“You’ve got to start with the customer experience and work backwards to the technology,” Steve Jobs said in 1997.
We are going to take the advice of the late Mr. Jobs for this article. Before we talk about the groundbreaking micro-location technology called beacons, let’s focus on something far more important — the customer.
After all, agents are constantly reading about the next new technology that promises to make their business more efficient, increase leads or make more sales — some technologies help, some don’t. The technologies that help, and are successful, are ones that focus on the customer. So when it comes to real estate technology, the best approach is to put the homebuyer first, and that value naturally extends to the agent. The goal is to leverage technology to make the homebuying experience as “friction-free” as possible for the buyer, which enables agents to build customer-centric brands and businesses.
What is the customer experience in real estate? Well, the buying process, as you know, likely starts with search online and ends offline, hopefully with a sale. Between online and offline, the experience for the homebuyer can be frustrating, fragmented, filled with open house trips, unanswered questions and doubts about who to trust — the list goes on.
Consider this scenario repeated at countless open houses: A potential buyer enters an open house wanting to look around, the agent stops the buyer and awkwardly pushes a sign-in sheet to the buyer, who scribbles some illegible information. After a quick tour, the buyer leaves, feeling somewhat unsatisfied, and gripping a show sheet likely destined for the recycle bin.
Now consider this scenario: The buyer walks into an open house; their mobile device prompts them to register, and upon consent, their information is delivered to the agent’s inbox. As the buyer looks around, property details and agent contact information automatically populate the buyer’s smartphone without the agent having to do anything. Agent and buyer both get the information they need — everyone is happy.
Beacons make that possible. So, what are beacons anyway?
Without getting too technical, beacons are small wireless sensors that push information to smartphones through Bluetooth Low Energy (BLE), which allows for micro-location marketing. As the name suggests, BLE uses considerably less power compared to previous Bluetooth technology and no longer drains phone batteries.
Beacons have two features that cater to the needs of the homebuyer. They are mobile and location-based — key for younger, first-time homebuyers.
Two facts help confirm this. According to comScore’s Media Metrix, millennial real estate Web usage grew 30 percent from May 2013 to July 2014, and millennial real estate mobile usage grew 81 percent over the same period. And, according to Google, mobile queries for open houses grew 36 percent in June (year over year, 2013-2014), while desktop searches remained the same.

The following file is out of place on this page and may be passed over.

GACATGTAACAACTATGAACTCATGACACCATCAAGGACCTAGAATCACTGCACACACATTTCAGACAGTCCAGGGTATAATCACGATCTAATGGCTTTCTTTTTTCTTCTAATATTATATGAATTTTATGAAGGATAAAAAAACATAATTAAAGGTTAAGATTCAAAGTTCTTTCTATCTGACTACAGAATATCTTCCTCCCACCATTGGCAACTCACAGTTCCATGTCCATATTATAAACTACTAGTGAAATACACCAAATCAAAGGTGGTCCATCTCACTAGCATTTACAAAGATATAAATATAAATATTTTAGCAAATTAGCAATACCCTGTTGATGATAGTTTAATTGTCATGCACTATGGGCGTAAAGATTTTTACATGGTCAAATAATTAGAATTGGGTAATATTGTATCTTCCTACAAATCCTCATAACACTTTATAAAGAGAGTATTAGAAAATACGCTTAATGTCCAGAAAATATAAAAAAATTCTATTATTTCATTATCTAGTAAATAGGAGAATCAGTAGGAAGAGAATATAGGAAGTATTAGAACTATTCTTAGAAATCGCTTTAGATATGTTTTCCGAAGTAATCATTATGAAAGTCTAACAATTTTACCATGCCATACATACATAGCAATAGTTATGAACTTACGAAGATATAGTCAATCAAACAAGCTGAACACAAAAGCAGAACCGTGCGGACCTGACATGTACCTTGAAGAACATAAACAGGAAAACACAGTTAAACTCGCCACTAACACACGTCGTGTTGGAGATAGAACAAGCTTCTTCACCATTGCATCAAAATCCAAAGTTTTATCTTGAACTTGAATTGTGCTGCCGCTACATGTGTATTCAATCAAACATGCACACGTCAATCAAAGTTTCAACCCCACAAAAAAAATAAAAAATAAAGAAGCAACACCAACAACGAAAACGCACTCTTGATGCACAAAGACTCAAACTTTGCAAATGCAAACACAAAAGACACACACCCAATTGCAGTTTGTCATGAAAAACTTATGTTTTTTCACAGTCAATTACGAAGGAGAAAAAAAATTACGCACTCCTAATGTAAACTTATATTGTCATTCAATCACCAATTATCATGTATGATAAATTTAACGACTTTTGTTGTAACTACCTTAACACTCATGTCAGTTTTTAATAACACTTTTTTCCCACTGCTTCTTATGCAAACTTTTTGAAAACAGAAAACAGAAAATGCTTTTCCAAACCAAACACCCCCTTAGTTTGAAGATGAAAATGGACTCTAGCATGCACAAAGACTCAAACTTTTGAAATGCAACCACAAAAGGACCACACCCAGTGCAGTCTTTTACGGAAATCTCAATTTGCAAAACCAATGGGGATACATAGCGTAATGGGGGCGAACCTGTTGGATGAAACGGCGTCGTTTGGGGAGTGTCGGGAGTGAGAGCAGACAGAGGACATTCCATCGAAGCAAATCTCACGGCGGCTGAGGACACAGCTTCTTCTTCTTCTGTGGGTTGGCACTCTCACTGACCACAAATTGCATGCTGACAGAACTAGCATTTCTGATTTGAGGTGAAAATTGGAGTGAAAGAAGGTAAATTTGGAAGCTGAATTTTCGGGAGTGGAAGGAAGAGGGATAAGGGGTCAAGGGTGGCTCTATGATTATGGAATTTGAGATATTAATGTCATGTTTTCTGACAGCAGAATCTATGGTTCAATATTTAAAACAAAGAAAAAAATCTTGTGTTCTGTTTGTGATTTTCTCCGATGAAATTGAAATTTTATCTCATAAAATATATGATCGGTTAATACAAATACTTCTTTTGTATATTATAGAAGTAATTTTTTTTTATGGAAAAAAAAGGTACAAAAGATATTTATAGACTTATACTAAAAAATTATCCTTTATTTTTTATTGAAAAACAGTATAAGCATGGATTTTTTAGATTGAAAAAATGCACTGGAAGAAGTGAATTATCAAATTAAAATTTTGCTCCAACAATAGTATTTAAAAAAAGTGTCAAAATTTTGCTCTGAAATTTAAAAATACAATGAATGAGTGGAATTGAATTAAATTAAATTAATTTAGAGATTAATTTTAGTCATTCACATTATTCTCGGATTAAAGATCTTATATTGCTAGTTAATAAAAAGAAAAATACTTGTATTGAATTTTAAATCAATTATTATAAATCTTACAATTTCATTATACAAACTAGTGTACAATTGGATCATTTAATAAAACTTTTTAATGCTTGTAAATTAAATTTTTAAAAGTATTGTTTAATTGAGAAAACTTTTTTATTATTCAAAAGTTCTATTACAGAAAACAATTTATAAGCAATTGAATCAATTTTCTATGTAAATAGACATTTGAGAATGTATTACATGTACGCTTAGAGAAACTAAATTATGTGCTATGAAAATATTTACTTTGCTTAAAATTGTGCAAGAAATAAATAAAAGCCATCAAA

Beacons have already been tried and tested in the retail sector. Wal-Mart, Macy’s, Virgin Airlines, Starwood Hotels and American Eagle stores have all successfully used beacons, so consumers are becoming increasingly comfortable with this technology.
Homebuyers are on the go, and technology solutions must be along for the ride as an essential guide. As we indicated, beacons can eliminate the need for sign-in sheets; they automatically deliver property information to the buyers’ mobile device; they make the open house experience as elegant and modern for the buyer as the open houses they are seeing.
As the next generation of homebuyers are fast entering the market, it is essential to meet their needs, and manual sign-ins and elaborate paper-based property information are, frankly, out-of-date and annoying for these buyers.
And there is one last thing.
Beacons can collect vital information — information that has been missing up until now. With beacons, agents will actually gain insights into a buyer’s offline real estate buying experience. Agents will know if their customers viewed the property information or if they’ve deleted it after visiting an open house, essential data to help qualify a lead as well as activity data on location. The customer is satisfied, and the agent gains valuable insights, a “win-win” as they say.
As I mentioned in my “Behind the Curtain” interview at Real Estate Connect New York 2015, “Movements never happen with just one person or one company.” Giving the buyer this automated and seamless real estate shopping experience at every open house is a movement that requires participation from everyone, and we hope it will be adopted by the entire industry.
As we have tried to come up with a strategy and a vision, it started with the question: What incredible benefits can we give to the customer?
That is our approach at Spacio, and we hope it will be for the entire real estate marketing industry.
Melissa Kwan is the CEO of Spacio, a real estate organizer that makes house hunting easier for buyers. She started her career in real estate working for a developer and then a marketing firm while being licensed as an agent. She then pursued business development roles in a number of diverse industries including manufacturing, hospitality and technology. Spacio is her second real estate tech venture. You can find her on LinkedIn.